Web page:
We the People: The Citizen & the Constitution, Level 3
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Courtesy Senator Richard G. Lugar of Indiana
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Lesson 22 Bibliography
Aberbach, Joel D., and Mark A. Peterson, eds. Institutions of American Democracy: The Executive Branch. New York: Oxford University Press, 2005. 640pp. ISBN: 978-0-19530-915-7. Another volume in the series, Institutions of American Democracy. Essays by leading scholars and practicing politicians deal with the invention and evolution of the presidency and with the executive agencies. Essays on the relationships between and among the other institutions of government are especially insightful.

Gerston, Larry N. American Federalism: A Concise Introduction. Armonk, New York: M.E. Sharpe, 2007. 197pp. ISBN: 978-0-76561-672-2. Short, readable introduction to federalism. Examines historical and philosophical underpinnings of federalism; how federalism works in the United States, and how it affects the lives of Americans. Concludes with consideration of the international dimensions of federalism and how it might change in the twenty-first century.

Gould, Lewis L. The Most Exclusive Club: A History of the Modern United States Senate. New York: Basic Books, 2005. 402pp. ISBN: 978-0-465-02778-1. An analysis of the United States Senate in the twentieth century. Gould focuses on personalities, controversies, and current concerns. Chapter Five, on the Senate and the League of Nations, and Chapter Eleven, on "The Age of McCarthy," are worth special attention.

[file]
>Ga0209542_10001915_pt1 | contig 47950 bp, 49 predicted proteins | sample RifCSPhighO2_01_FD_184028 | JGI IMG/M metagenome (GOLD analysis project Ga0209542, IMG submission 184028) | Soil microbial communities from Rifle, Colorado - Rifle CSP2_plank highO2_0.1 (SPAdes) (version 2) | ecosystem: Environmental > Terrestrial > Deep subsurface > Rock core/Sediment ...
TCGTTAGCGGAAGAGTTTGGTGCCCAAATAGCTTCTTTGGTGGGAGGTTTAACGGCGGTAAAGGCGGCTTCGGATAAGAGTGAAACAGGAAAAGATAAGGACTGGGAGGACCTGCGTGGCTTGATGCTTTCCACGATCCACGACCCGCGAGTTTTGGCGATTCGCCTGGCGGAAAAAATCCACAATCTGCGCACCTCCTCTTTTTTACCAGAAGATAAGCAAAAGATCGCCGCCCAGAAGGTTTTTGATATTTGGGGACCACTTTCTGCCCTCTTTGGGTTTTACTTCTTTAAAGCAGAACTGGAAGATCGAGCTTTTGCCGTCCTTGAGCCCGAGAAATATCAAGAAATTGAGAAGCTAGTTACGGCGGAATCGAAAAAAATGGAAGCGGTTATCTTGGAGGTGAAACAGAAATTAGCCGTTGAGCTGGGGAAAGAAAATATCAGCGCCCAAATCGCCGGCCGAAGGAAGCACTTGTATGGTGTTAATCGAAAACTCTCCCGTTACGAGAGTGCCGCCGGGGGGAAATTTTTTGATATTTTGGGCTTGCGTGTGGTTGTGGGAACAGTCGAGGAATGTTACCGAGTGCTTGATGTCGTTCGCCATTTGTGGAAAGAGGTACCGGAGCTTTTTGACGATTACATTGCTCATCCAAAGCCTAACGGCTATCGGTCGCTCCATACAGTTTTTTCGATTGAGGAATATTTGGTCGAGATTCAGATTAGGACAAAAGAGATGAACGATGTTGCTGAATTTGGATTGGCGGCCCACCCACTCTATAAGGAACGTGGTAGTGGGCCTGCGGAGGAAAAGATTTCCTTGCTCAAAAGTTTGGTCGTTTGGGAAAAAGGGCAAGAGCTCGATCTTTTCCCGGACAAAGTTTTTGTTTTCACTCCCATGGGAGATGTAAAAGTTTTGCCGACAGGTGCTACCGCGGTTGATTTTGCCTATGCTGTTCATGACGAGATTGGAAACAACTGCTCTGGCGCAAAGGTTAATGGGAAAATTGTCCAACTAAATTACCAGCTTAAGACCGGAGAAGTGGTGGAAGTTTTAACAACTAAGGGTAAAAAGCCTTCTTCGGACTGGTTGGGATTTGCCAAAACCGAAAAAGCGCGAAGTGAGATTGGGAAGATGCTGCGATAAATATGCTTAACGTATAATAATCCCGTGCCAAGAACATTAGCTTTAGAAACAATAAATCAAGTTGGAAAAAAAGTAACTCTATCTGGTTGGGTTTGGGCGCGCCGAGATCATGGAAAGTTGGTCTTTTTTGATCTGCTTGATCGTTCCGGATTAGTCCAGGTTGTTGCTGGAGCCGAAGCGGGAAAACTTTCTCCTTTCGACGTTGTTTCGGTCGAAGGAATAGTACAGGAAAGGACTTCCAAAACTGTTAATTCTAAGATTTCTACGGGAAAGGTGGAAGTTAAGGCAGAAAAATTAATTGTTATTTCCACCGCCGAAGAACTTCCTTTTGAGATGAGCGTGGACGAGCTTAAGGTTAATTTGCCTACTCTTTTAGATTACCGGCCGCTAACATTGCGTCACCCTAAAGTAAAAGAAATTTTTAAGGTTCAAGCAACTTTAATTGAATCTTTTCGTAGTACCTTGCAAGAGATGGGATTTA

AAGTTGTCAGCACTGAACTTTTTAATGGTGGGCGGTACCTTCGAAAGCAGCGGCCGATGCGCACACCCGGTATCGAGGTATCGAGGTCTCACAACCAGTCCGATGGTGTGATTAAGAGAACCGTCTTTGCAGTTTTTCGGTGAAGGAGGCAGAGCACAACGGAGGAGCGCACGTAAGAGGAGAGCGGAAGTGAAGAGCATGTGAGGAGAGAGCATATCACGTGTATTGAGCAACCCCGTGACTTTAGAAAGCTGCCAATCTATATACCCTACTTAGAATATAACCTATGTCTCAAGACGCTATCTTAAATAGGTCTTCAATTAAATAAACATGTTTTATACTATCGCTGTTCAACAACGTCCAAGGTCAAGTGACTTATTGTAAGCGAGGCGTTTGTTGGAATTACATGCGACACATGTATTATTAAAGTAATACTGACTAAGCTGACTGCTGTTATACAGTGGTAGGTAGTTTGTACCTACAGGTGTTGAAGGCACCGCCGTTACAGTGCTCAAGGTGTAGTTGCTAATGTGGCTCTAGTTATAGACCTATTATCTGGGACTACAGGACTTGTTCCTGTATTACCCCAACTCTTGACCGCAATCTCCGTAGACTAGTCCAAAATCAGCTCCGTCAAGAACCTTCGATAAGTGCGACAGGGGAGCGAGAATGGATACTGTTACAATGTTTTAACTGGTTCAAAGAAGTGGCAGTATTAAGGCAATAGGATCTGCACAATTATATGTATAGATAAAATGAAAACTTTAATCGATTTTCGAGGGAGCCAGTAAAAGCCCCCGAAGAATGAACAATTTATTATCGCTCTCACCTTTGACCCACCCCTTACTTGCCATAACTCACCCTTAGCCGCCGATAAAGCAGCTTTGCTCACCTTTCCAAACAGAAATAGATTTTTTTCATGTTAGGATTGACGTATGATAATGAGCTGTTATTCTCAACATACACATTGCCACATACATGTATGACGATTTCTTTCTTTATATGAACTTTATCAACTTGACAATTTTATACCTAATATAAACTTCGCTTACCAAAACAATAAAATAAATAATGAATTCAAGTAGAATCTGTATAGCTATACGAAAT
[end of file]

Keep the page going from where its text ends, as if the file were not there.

Hall, Kermit L., and Kevin T.McGuire, eds. Institutions of American Democracy: The Judicial Branch. New York: Oxford University Press, 2005. 624pp. ISBN: 978-0195309171. Another volume in the series, Institutions of American Democracy. Essays by leading scholars deal with the impact of courts on American life and the role of courts in the constitutional system. Section IV, on rights, liberties, and democracy as well as Section V, on property rights are particularly noteworthy.

Jones, Charles O. The American Presidency: A Very Short Introduction. New York: Oxford University Press, 2007. 192pp. ISBN: 978-0-19530-701-6. A concise, readable survey of the American presidency. Jones considers not only how the presidency was invented and how federal power has grown, but how the presidency might change in the future also.

Quirk, Paul J., and Sarah A. Binder, eds. Institutions of American Democracy: The Legislative Branch. New York: Oxford University Press, 2006. 624pp. ISBN: 978-0195309164. One of the volumes in the outstanding series, Institutions of American Democracy. Essays by leading political scientists and scholars of public policy examine the historical development of Congress and its current organization along with its strengths and weaknesses.

Remini, Robert V., and Library of Congress. The House: The History of the House of Representatives. Washington, D.C.: Smithsonian Books in association with Harper Collins Publishers, 2006. 624pp. ISBN: 978-0-06134-111-3. Winner of the National Book Award. A very readable account of the controversies and characters that have figured in the history of what some have called "the finest deliberative body in human history."
Lesson 22      How Does Congress Perform Its Functions in the American Constitutional System?
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